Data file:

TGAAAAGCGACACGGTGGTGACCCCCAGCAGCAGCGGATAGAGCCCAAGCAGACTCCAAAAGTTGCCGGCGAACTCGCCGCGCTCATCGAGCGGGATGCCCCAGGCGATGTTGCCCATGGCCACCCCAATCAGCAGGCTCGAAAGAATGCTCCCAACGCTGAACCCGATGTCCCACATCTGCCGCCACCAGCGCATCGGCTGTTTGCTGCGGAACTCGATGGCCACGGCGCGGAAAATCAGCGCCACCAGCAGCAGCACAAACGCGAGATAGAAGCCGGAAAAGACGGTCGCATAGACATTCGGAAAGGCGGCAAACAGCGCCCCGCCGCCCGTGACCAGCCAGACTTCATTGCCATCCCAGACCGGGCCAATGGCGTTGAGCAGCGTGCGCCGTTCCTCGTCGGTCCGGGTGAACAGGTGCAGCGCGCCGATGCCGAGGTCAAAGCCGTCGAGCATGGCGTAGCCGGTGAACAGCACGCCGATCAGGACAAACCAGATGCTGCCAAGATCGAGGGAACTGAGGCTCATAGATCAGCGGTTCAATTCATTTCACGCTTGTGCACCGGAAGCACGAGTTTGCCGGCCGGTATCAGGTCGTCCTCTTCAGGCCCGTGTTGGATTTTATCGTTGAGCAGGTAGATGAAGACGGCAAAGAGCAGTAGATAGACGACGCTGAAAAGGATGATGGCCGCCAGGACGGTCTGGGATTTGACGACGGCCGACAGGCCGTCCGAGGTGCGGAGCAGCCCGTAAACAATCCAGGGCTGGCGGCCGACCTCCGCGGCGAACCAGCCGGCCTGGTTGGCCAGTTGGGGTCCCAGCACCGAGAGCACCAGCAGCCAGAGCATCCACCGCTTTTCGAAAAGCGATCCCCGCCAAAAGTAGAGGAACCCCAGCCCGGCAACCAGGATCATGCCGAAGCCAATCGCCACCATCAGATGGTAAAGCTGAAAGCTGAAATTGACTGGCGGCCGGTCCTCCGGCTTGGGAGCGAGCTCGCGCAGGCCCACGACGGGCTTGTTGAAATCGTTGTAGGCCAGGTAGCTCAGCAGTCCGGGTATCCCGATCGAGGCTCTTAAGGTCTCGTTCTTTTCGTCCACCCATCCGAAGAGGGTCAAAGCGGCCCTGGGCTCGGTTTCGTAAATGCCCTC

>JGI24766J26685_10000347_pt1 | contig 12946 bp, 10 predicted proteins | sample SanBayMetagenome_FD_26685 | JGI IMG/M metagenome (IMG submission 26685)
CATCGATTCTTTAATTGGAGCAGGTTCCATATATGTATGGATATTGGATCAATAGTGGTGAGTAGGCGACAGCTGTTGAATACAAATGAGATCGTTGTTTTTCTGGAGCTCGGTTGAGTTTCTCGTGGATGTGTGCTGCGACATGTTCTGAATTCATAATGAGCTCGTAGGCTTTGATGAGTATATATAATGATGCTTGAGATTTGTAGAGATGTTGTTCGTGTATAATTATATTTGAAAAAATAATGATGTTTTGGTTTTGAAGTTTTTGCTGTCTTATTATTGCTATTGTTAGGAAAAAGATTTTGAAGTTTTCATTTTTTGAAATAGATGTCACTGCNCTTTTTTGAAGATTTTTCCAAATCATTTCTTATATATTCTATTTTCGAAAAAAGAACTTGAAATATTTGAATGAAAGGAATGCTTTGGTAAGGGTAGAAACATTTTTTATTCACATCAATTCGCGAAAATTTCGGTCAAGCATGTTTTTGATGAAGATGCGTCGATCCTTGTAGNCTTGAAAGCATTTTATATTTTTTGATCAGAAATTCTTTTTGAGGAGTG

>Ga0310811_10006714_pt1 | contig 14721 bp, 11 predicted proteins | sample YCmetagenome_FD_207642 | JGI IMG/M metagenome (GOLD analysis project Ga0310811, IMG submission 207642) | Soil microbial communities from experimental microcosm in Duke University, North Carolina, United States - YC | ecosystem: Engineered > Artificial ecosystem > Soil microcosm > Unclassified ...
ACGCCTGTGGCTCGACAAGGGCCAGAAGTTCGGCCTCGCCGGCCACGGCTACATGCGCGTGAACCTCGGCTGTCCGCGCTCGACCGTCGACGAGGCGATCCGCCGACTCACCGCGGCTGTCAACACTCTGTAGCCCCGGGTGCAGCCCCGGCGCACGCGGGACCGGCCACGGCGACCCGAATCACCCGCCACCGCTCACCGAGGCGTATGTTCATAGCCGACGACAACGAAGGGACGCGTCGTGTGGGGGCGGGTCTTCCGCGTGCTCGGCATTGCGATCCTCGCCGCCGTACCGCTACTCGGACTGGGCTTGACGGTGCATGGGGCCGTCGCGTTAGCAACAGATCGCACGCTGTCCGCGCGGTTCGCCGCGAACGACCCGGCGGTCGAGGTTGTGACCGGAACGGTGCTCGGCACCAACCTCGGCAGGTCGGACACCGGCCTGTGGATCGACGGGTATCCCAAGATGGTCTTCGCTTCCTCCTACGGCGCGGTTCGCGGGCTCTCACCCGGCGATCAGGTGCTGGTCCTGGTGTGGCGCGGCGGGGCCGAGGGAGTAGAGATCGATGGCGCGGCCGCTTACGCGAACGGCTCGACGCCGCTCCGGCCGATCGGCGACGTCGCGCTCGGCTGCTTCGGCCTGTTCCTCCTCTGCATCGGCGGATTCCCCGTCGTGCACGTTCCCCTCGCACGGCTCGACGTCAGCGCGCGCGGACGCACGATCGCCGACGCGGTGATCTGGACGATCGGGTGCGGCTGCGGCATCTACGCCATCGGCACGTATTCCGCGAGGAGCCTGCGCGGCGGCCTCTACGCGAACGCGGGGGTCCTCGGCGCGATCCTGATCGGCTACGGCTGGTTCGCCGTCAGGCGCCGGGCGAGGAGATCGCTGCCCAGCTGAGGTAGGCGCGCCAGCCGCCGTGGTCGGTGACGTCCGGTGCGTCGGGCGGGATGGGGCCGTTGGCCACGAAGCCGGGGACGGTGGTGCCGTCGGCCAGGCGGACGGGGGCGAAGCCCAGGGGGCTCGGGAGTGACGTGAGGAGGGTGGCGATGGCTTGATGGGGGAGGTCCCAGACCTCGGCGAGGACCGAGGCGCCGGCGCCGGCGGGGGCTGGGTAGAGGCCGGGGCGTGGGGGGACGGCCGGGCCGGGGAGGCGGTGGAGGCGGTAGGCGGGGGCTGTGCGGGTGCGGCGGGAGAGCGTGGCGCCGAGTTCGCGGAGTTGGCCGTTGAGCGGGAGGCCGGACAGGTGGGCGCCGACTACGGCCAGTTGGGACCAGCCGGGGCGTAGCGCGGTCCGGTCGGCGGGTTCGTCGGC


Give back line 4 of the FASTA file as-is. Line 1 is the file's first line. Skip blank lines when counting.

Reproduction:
>Ga0310811_10006714_pt1 | contig 14721 bp, 11 predicted proteins | sample YCmetagenome_FD_207642 | JGI IMG/M metagenome (GOLD analysis project Ga0310811, IMG submission 207642) | Soil microbial communities from experimental microcosm in Duke University, North Carolina, United States - YC | ecosystem: Engineered > Artificial ecosystem > Soil microcosm > Unclassified ...